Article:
Interest money

Interest rates ‘will peak at 4%’ – Capital Economics

The Bank of England could raise the base rate (interest rate) by 1.75% to a peak of 4% next year, according to a leading economic consultancy.

A ‘potentially huge fiscal expansion’ will force the Bank of England to raise interest rates to a peak of 4% next year, Capital Economics’ revised forecasts reveal.

The economic consultancy initially expected interest rates to hit 3%, but said its revision stemmed from the government’s energy price guarantee to freeze utility prices for the next two years.

Initially, he lowered his short-term inflation forecast and said the expected recession “will be less deep”, but warned that this would lead to higher inflation in the future as well as lower interest rates. higher.

Those consequences have now been factored into its revised forecast, along with reports this week that the government is set to hold a ‘mini-budget’ which could see new Prime Minister Liz Truss reverse the April hike. National Insurance and the company’s planned rise next April. tax.

Up to 2.25% by next Thursday

Paul Dales, chief UK economist at Capital Economics, said: “The utility price freeze means that instead of peaking at 14.5% in January, CPI inflation is likely to peak around 10.5% in October or November and will then fall a little faster next year.. But if it is possible that the national insurance tax reduction and the non-increase in corporation tax stimulate investment and increase aggregate supply, we believe that the increase in aggregate demand due to the utility price freeze will be larger.As such, we have added about 0.5 percentage points to our forecast core inflation in 2023. So while our new CPI inflation forecast is lower in the near term, it is higher going forward.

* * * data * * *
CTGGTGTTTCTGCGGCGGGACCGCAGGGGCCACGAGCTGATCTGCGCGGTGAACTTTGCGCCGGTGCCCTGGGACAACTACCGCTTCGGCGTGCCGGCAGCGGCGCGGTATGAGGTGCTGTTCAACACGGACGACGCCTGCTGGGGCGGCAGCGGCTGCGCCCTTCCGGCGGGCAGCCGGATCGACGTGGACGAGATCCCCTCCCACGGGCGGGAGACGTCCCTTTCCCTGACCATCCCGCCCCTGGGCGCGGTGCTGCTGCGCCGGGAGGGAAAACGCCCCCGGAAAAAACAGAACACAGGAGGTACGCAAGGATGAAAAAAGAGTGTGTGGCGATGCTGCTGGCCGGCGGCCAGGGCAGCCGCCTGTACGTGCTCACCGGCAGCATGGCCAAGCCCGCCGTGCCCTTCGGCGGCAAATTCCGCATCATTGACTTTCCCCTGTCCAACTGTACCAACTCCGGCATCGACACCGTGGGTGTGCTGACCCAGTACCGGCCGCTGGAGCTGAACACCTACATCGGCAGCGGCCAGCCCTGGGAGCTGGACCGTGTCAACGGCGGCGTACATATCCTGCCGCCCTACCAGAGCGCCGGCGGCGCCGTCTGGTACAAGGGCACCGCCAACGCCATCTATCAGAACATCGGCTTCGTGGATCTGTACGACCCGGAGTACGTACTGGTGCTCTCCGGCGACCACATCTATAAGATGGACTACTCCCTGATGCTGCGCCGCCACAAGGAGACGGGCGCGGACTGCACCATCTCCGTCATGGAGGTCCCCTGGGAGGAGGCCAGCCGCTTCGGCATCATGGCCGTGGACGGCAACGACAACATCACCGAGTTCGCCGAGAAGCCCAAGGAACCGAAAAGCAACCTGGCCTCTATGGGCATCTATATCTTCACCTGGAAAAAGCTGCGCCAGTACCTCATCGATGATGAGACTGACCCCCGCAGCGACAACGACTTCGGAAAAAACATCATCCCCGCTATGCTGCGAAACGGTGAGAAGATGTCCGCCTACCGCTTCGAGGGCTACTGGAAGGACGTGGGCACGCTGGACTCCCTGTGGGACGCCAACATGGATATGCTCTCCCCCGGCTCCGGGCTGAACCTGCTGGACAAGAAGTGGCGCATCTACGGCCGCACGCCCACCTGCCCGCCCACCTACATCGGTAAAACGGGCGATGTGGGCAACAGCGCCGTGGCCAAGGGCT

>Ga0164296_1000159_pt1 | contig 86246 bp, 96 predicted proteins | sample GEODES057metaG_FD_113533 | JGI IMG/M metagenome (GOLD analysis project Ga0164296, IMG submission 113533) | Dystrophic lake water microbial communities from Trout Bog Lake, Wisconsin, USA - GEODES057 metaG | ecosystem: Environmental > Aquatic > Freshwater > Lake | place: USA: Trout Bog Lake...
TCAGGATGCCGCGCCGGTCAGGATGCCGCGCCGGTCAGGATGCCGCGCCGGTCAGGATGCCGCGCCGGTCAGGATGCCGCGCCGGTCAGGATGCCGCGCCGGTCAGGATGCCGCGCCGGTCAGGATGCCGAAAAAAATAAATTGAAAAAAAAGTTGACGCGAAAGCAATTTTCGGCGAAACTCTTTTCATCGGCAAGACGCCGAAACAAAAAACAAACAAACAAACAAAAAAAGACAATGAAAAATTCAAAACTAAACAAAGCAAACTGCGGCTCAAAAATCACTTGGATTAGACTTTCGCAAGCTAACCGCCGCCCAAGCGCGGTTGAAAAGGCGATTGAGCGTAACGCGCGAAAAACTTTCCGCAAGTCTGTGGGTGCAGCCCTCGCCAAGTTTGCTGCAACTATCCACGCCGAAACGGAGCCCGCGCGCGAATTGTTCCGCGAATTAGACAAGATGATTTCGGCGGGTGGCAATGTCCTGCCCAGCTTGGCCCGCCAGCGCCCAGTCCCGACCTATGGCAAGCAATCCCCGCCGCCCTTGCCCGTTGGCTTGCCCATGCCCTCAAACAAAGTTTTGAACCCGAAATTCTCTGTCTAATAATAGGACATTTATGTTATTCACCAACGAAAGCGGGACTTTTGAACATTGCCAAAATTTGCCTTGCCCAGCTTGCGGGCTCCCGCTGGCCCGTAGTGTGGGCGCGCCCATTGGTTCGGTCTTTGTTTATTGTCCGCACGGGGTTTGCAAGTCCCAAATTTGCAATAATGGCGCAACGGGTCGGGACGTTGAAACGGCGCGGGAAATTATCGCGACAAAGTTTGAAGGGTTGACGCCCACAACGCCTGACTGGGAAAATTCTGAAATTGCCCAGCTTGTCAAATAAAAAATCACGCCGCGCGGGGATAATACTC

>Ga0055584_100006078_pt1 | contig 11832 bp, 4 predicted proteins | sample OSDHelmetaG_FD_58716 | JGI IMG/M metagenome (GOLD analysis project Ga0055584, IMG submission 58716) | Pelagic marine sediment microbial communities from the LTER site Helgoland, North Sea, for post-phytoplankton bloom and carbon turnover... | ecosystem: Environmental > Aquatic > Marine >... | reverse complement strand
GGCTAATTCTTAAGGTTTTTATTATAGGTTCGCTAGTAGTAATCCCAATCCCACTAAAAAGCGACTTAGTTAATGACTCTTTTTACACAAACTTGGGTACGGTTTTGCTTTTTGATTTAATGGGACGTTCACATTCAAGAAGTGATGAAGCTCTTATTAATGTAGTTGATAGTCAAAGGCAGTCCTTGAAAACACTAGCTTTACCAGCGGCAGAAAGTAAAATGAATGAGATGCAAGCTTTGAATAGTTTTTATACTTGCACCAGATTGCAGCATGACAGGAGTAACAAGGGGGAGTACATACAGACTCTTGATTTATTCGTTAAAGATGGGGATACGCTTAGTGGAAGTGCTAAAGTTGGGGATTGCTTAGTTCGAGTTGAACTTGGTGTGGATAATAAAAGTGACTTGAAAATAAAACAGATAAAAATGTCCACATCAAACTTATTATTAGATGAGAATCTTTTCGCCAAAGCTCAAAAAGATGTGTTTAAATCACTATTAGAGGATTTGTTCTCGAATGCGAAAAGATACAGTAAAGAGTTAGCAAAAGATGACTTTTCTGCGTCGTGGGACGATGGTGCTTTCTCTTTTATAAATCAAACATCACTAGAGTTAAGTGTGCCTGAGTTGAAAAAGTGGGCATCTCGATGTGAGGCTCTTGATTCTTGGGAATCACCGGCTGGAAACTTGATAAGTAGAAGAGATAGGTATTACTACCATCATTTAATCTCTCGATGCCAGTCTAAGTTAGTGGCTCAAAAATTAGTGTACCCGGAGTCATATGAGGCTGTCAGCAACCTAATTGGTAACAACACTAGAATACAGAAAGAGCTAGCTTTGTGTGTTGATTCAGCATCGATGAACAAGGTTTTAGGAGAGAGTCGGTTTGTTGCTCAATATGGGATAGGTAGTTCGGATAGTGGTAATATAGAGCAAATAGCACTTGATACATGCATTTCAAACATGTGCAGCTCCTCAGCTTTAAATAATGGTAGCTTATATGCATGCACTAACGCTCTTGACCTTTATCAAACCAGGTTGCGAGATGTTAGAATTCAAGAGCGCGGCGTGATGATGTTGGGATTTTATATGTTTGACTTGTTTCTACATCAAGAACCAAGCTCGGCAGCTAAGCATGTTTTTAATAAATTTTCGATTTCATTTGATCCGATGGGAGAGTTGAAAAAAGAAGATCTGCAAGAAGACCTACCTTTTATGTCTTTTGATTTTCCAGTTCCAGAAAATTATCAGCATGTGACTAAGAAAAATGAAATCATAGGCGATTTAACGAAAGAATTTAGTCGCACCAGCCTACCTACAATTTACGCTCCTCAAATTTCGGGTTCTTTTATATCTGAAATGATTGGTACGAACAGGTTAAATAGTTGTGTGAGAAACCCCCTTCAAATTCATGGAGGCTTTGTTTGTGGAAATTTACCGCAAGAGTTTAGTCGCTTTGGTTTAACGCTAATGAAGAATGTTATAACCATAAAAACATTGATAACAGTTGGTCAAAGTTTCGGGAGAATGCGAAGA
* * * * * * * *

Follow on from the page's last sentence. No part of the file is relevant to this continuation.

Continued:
“It is this coming surge in inflation that has convinced us that the Bank should raise interest rates to 4%. We now assume that the Bank will raise interest rates by 50 basis points (bps) at next Thursday’s meeting (from 1.75% to 2.25%) and by 50 bps at November meetings (at 2.75%), December (at 3.25%) and February (at 3.75%) before a smaller increase of 25 basis points next March (at 4%).

However, Dales added that the risk to his rate forecast centers on the labor market. If it loosens sooner than expected, then perhaps the Bank Rate will peak at 3.25-3.75%.

“But also, if the labor market is taking longer to ease, perhaps because labor supply remains exceptionally weak, or if a given weakening in activity has less influence at lower on inflation than in the past, the Bank may need to raise interest rates above 4% to ease domestic pressures,” he said.

Dales concluded: “A rate hike to 4% would take rates well above our long-term neutral rate estimate of 2.5%. As a result, rates of 4% will likely weigh on GDP growth in 2024, reinforce our belief that there will be a significant decline in house prices and housing activity over the next two years, and cause headline and core CPI inflation below the 2% target level in the second half of 2024. As such, we suspect that the Bank should “pivot” to interest rate cuts in the first half of 2024 and begin the process of lowering rates towards neutrality.

Capital Economics said financial markets are currently pricing rates peaking around 4.5%, while broader market consensus suggested a high of 2.5%.